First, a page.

“In order to be the senior author [on technical reports], you have to go to sites,” she said, “so I'm not getting as much experience in the field.” She said her employer is supportive of her traveling more when she is able, and she feels confident that her career will not be affected.

When a principal consultant with 13 years’ experience in mining decided to stay active in the industry after having her second child by taking contracts that involved working at remote sites for up to three weeks at a time, she was still breastfeeding. (Her name has been withheld from publication for reasons of privacy.) That meant packing a little extra equipment on her trips. In order to insure that she could keep nursing when she returned home, the consultant brought her breast pump along and would covertly excuse herself to the washroom while in the field to go pump.

“You want to make sure that you are getting the experience and staying active in your work life, but still make the choice of having kids,” said the consultant. “So, we know the challenges that we have to take on all the time, which I think are a little bit more complicated when you're a woman than when you're a man.”

One of those differences is the expectation for women to juggle career and parenthood. For Wilson, the conversation around mothers in the workforce centres too much on the presumption that women should “have it all” and take on being a mother in the workplace. “Children are very distracting,” said Wilson. “To be asked to contribute intellectually to a work-based problem while having a child by your side, to be frank, I kind of think it's ludicrous.”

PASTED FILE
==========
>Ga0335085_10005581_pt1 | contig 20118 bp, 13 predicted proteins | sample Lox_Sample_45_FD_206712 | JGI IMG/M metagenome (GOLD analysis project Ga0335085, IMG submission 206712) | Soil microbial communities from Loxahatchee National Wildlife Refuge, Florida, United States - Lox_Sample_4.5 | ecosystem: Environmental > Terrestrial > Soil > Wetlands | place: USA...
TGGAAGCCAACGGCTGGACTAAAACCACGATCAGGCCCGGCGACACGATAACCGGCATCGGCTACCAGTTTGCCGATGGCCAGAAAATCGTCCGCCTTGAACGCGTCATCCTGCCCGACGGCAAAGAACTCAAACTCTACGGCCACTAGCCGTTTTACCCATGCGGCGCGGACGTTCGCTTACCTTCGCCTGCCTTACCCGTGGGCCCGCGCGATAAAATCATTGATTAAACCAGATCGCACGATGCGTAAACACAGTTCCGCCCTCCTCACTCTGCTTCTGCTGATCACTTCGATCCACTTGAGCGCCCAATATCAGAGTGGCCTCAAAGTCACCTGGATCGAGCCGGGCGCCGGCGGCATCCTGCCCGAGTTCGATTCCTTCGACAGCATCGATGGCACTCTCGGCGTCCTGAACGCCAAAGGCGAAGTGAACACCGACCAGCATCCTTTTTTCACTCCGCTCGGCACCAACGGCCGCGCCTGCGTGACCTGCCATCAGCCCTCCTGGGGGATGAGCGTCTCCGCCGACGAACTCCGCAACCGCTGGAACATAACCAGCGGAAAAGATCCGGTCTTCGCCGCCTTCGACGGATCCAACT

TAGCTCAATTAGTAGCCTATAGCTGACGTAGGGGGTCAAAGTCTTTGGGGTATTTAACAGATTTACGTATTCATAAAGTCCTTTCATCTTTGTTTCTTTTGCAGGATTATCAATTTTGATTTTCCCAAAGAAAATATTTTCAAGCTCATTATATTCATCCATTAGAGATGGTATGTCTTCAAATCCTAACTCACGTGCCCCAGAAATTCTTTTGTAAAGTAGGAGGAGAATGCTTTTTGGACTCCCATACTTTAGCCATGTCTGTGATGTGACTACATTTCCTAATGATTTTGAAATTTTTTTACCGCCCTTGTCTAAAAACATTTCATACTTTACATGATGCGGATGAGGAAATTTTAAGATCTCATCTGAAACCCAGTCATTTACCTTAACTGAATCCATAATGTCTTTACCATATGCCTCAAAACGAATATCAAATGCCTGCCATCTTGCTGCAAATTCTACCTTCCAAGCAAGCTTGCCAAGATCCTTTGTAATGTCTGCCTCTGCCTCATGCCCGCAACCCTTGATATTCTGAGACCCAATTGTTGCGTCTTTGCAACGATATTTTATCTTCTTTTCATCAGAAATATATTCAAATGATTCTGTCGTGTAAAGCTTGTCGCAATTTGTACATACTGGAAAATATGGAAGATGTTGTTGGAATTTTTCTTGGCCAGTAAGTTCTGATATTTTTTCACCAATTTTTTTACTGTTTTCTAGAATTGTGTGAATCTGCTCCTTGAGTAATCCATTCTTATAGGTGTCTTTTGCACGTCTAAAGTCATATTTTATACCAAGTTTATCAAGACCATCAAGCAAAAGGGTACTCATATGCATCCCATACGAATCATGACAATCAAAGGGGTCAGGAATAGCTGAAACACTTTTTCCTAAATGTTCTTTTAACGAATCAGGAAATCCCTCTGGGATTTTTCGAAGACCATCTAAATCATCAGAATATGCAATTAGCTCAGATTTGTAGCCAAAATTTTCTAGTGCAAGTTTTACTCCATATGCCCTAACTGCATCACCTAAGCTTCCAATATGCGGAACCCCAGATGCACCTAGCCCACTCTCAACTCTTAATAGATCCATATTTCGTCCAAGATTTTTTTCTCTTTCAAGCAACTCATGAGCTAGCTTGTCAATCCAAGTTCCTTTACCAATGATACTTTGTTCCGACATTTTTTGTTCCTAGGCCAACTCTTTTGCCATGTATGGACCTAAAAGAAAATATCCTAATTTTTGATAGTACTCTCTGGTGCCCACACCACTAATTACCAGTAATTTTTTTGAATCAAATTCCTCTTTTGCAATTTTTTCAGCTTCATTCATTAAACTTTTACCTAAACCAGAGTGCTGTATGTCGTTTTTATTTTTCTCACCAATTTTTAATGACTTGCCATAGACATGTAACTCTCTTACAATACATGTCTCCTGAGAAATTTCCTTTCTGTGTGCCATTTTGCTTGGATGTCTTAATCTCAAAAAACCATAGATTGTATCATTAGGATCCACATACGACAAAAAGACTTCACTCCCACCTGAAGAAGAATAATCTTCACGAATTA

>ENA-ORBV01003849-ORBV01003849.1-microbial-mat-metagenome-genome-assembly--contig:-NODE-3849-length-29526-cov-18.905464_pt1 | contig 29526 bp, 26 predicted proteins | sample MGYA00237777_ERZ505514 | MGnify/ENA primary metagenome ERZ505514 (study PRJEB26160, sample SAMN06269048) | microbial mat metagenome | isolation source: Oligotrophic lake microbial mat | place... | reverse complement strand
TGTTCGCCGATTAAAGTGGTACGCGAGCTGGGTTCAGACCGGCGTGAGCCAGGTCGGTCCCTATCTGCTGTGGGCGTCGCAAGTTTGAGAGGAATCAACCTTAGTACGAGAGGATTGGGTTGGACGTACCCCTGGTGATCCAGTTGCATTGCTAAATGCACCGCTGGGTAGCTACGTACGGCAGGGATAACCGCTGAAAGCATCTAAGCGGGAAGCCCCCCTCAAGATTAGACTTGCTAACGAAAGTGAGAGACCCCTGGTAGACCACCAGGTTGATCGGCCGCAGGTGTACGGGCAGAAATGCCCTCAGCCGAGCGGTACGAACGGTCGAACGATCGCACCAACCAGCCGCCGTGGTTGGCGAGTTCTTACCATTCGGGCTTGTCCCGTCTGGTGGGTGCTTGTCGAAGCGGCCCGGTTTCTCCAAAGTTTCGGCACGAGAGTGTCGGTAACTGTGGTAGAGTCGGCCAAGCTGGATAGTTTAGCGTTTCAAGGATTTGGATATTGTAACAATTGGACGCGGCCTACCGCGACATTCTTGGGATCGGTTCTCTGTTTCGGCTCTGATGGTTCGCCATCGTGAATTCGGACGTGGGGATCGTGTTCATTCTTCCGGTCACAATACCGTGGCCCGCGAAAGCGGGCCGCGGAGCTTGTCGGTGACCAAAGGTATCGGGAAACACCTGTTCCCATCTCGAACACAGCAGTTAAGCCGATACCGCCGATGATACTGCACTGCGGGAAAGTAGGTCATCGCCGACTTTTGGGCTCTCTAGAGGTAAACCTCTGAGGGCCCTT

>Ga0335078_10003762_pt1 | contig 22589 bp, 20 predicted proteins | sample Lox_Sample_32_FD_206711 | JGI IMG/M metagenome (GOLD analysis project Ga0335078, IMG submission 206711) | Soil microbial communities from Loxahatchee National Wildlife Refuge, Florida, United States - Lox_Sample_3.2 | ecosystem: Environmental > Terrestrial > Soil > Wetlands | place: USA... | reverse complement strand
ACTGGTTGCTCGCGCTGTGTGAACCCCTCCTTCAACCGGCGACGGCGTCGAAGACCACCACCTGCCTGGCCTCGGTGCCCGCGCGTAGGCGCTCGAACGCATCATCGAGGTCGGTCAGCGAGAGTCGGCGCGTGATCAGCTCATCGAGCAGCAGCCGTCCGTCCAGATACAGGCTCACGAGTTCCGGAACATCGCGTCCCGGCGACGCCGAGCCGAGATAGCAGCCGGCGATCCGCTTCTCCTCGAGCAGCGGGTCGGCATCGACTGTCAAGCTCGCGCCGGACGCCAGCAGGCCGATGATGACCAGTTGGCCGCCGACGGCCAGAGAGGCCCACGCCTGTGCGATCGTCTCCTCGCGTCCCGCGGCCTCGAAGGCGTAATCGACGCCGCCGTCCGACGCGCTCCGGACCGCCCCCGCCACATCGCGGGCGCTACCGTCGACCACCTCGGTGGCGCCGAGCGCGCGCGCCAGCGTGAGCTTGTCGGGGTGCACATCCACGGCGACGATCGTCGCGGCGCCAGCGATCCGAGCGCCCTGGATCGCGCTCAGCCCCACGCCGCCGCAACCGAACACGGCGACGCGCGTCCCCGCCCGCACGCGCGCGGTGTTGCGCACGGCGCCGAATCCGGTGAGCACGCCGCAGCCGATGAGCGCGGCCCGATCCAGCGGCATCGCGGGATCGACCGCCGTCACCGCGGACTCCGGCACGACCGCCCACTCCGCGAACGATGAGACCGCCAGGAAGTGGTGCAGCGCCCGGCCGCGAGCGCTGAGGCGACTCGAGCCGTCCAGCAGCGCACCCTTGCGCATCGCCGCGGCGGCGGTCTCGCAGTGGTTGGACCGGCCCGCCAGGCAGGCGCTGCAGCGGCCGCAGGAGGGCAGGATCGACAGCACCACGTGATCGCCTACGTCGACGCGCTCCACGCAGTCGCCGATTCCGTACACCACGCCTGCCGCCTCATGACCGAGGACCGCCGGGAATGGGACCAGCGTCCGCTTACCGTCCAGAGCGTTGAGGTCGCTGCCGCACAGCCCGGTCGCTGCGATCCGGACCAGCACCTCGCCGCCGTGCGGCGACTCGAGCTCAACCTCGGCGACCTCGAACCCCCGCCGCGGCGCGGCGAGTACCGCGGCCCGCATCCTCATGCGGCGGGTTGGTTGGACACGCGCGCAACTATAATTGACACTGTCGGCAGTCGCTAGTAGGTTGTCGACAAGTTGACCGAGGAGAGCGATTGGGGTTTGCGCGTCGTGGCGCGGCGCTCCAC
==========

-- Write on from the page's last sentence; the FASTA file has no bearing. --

Though there is no right or wrong when it comes to balancing motherhood and career; Wilson said she believes that focusing on removing barriers like the price of childcare, the perception of women's role in the workplace, and income inequality would only further benefit employers. “We're very efficient, we are valuable for our own ideas, our education and our experience that we bring to a workplace,” said Wilson. “If we, as a society, commit to addressing those challenges, I feel like everybody will win.”

What’s important is having options available to parents, said Nancy Komperdo, principal business integration with BHP, who recently took home the CIM-Bedford Canadian Young Mining Leaders Award and the Diversity and Inclusion Award at the CIM 2018 Convention. “If you don't want to have your child come to your meeting and you don't want that split, you don't want to feel that you have that expectation to do it all either,” she said. “It's also important to recognize that.”

As a mother of two, Komperdo benefits from BHP’s flex time. “They're of the age where it's not necessarily just daycare and school drop-off, but there's also all the extra curricular activities.”

Policies that support diversity and inclusion are part of a larger change in workplace culture that will benefit companies in the long run, making teams more productive, said Komperdo. “Feeling that sense of inclusion and knowing that they're welcome there and feeling that their ideas are appreciated and listened and valued, [employees] are more productive for the company,” she said. “You're actually going to have better productivity and you're going to make more money.”

Overall, Goldcorp’s Tudela said, it is important that a policy does exist, and that employees feel comfortable communicating their needs to their managers. “The more diverse that the team is, the better ideas a team comes up with, and the more efficient it is,” she said. “So by increasing the number of women in the mining industry we are changing the way things are getting done.”